Looking for advice on best materials to build large garden beds on a large deck


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Hello All,
I just signed up today as I enter my third year of gardening. I look forward to responses to this and all future interactions. Here is my situation.

I have a very large deck (48'x16'). unfortunately, my property gets very little sun, but the deck, however, does. This has become our garden area. 2 years ago I built a 4' x 2' raised deck box. I used pressure treated posts on the exterior for the legs and all other boards were cedar. When all was said and done, the box material list cost about 225.00+. then I bought a similar bed from tractor supply the following year for well under 200, but not made of cedar and not nearly as sturdy. I would like to make my own as I seem to keep needing to add more beds. I don't want to sound arrogant, but I can make a far superior product then the store bought junk. Can anyone suggest a material other than cedar ( so expensive) that will work in this application? pressure treated boards are a no no inside the bed correct? I am a beekeeper and have plenty of wax at my disposal. would regular pine treated with bee's wax work? I don't know of any other way to treat boards without using chemicals that could leach into the garden itself. any help, advice or Ideas are welcome and very appreciated.

Thank You all for taking the time to read my first post and Happy Thanksgiving!

Todd
 
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Hi and welcome.

Rot gets to wood...eventually, any contact with damp earth will do the damage over time.

I've several wood constructions in my small garden, two pergolas and two small buildings all made from soft wood, though some of it tanilised. The two buildings are over thirty years old. The pergolas were replaced about fifteen years ago.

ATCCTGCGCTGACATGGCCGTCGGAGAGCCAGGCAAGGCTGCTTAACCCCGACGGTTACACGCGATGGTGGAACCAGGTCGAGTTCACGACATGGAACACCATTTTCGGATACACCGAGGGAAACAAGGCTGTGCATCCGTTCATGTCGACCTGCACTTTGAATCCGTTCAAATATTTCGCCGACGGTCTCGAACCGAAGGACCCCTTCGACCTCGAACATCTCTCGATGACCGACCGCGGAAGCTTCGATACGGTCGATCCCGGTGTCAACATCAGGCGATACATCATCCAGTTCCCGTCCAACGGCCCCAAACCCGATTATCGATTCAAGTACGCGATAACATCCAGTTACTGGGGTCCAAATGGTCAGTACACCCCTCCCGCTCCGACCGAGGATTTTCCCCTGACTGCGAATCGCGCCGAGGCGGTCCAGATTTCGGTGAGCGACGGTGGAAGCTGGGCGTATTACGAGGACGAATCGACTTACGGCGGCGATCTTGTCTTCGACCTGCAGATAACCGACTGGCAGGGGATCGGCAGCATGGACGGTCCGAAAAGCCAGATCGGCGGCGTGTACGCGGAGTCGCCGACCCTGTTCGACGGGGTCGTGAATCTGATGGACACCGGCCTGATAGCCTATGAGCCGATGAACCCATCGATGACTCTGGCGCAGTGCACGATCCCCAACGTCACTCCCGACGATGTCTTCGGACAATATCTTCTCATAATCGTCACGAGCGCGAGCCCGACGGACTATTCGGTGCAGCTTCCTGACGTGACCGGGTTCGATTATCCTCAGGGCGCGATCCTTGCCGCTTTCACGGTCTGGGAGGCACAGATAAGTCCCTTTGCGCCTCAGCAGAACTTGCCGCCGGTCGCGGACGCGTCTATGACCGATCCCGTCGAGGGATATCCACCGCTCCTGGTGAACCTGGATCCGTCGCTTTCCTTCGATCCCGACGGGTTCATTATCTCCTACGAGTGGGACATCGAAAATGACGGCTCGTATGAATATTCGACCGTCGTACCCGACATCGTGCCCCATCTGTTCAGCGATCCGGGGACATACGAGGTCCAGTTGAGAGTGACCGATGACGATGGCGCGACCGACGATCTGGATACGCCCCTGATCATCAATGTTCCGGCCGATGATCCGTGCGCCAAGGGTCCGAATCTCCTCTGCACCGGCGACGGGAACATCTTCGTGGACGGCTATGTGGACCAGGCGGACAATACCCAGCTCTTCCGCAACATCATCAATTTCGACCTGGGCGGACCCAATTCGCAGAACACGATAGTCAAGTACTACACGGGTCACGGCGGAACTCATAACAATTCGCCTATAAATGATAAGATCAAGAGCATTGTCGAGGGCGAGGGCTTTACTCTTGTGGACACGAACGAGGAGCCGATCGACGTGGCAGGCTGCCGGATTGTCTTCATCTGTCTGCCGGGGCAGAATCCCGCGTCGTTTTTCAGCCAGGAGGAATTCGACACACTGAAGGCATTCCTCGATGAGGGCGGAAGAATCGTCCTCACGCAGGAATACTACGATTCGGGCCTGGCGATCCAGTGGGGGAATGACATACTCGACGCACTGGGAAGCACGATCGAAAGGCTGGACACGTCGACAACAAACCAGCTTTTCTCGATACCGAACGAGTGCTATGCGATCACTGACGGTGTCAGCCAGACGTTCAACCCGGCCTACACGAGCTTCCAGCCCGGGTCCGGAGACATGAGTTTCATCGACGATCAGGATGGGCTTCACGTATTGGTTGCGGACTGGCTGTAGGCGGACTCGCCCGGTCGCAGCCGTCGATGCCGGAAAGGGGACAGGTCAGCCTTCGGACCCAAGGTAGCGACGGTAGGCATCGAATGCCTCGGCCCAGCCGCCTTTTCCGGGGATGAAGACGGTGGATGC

Here's a tour.


All get regular coats of Dulux Trade exterior Woodsheen, wood stain, at £50 ($65) for a 2.5 ltr can, it isn't cheap. But it forms a polymer skin over the wood so become impervious to water unless damaged.


I hate the sight of anything plastic.

The closest I get to raised beds are these two troughs.

They're probably some sort of softwood, which I painted with the same paint. I also knocked out the plywood base and replaced it with two 2" X 2" rails.
The hebes are each in plastic pots sitting in plastic saucers. So there's no earth touching any wood anywhere. They also have a couple of pieces of 4" X 2" under the rails to keep the box off the ground.

The plastic pots can't be seen from a distance. I've had them a few years now.

P1010767.JPG


P1010276.JPG


I don't know if it's any help, but whatever wood you choose, if you can keep the earth off the wood you've a much better chance of your beds being durable.
 
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A plastic liner or painted membrane would work. I used this on the plywood roof of a doghouse. It got a coat of paint and never failed. Regular plywood will fly to pieces over time outside. The bottom of the doghouse rotted. It is used to seal up showers before tiling, so I had some leftover from a bathroom remodel and it lasted an unexpectedly long time outdoors. It makes a very thick, very tough plastic membrane when painted on.

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Thank You for the replies. Any thoughts on the use of chemicals, paints, or sealants on the inside of the material that will be in direct contact with the soil and potting mixes? I know the tractor supply one that I bought was painted. I came across an argument/discussion a while back online about using pressure treated materials and it seems that a lot of people are very opposed to it. not sure if there would be the same concern for paints and sealants. Not looking to start a huge debate either. Just trying to figure out what is the best route to go here.
 
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If you want to over think it, go ahead and jump fully into the details. One detail about treated wood is that by getting away from arsenic and using copper, they figure they are safer. Well let me tell you from experience the wood rots now, and copper is used as a organic fungicide that you spray directly upon your plants. Personally I think boric acid would serve better but it is a problem for plants in any real quantity.
 
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Ok, first of all, those planters you built look pretty awesome.

I saw those feeders at tractor supply and did consider them. They just aren't the look we are going for.

I think I may go with PT. I have a feeling we breathe in far more toxins than some lumber may ever leach into soil. If the new pt chemicals are even toxic to begin with. Thanks again and be well.
 

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